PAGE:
A government think-tank and Auckland's deputy mayor are at loggerheads over housing planning, after a report suggested zoning decisions be taken away from the council.
The [Productivity Commission http://www.radionz.co.nz/news/national/287596/freeing-land-would-slash-housing-costs-report suggests rural land should automatically become residential,] once nearby land reaches a certain price.
Auckland Council deputy mayor Penny Hulse is cool on the idea.
She does not want the council to lose power over large-scale planning, and is worried about the potentially patchy nature of development.
"We can't have random areas looked at to say, look, the difference between zoned land on the urban boundary and the farm next door, it's suddenly reached such a high threshold that we want you to rezone it.
"That's kind of crazy and the cost of random growth like that would be huge. I don't think that's what the Productivity Commission were envisaging."
She said using price as a single trigger to re-zone rural land for development did not make sense.
"It sounds like a pretty blunt instrument to me, and the subtleties and the complexities of what drives cost and land value, particularly in a high-growth area like Auckland, is huge, and to simply look at when land reaches over a certain amount of value to trigger development in that area I think misses the point entirely."
The commission's report singles out Auckland's housing shortage and the city's struggle to meet demand.
Commissioner Graham Scott said the government would set the price-trigger formula, because of its role in tackling the housing crisis.
"It's starting to impose very high costs on the National government as it deals with the social policy problems that these high house prices cause, so it's legitimate for the National government at that point to say, 'Look, the way you're doing this development is imposing very high costs on the rest of the country.'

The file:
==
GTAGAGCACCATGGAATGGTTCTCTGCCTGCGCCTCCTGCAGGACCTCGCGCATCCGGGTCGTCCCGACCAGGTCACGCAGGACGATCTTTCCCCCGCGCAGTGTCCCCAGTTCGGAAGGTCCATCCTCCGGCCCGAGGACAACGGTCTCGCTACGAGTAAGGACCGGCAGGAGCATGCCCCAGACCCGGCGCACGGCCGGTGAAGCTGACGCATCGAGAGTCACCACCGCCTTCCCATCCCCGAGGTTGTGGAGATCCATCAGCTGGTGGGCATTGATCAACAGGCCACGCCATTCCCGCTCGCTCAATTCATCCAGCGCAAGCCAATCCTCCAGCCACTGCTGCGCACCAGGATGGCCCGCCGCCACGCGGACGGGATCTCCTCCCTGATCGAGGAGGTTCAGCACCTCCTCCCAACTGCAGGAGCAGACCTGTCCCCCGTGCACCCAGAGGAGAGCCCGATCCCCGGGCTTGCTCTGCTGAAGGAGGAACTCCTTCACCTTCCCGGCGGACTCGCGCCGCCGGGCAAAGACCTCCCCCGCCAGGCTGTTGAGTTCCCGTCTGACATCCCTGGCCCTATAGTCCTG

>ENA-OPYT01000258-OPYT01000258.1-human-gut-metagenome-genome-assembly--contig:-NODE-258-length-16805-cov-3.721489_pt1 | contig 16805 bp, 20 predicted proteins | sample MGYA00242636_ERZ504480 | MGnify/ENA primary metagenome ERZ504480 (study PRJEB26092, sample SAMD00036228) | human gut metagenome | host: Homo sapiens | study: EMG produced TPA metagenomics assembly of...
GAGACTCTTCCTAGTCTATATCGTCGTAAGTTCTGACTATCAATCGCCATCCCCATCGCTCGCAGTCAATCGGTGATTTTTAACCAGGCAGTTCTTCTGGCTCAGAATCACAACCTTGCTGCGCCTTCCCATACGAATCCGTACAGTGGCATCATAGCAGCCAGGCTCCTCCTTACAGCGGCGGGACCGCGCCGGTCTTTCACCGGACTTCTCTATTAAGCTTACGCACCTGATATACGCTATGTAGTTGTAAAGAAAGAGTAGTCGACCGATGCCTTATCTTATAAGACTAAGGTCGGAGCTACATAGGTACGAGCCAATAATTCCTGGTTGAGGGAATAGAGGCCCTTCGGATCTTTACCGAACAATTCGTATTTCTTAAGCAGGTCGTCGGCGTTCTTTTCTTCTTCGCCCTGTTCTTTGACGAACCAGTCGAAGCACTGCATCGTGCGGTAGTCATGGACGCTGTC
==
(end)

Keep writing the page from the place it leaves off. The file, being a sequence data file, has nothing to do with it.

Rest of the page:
"There is reason and grounds for the National government to get involved.'"
Westpac chief economist Dominick Stephens is all for the market-driven approach.
"The flexibility allowed by either price-release triggers or development triggers is an improvement over the rather inflexible approach that we've got at present."
Mr Stephens said it was better for land to be made available as demand dictates rather than at pre-set times, which is the current approach.
"The population growth of Auckland has been variable and unpredictable, so a fixed timetable for land release doesn't make as much sense as land release upon certain amounts of development taking place."
But Monty Neal, a fruit grower on the Auckland fringe, worries he will be left in a "sunset" industry if the Commission's idea is adopted.
From his orchard and vineyard at Huapai, north-west of Auckland, he can see the sprawling city approaching.
"There used to be forty, fifty-plus orchards out here - now there's less than ten. Urbanisation's already having that effect, and we can see from that, that our infrastructure is struggling to cope."
Mr Neal is also the secretary of the Auckland Fruit Growers Association, and said sudden land rezoning could be too much of a temptation for rural land-owners.
"I do think a lot of people would take a serious look if land prices jumped up. You sort of become a sunset industry.
"It has happened to some growers closer to Westgate. But what you find is if they still want to be involved in the industry, they purchase land further out and carry on."
Housing Minister Nick Smith said the government would consider the Commission's recommendations.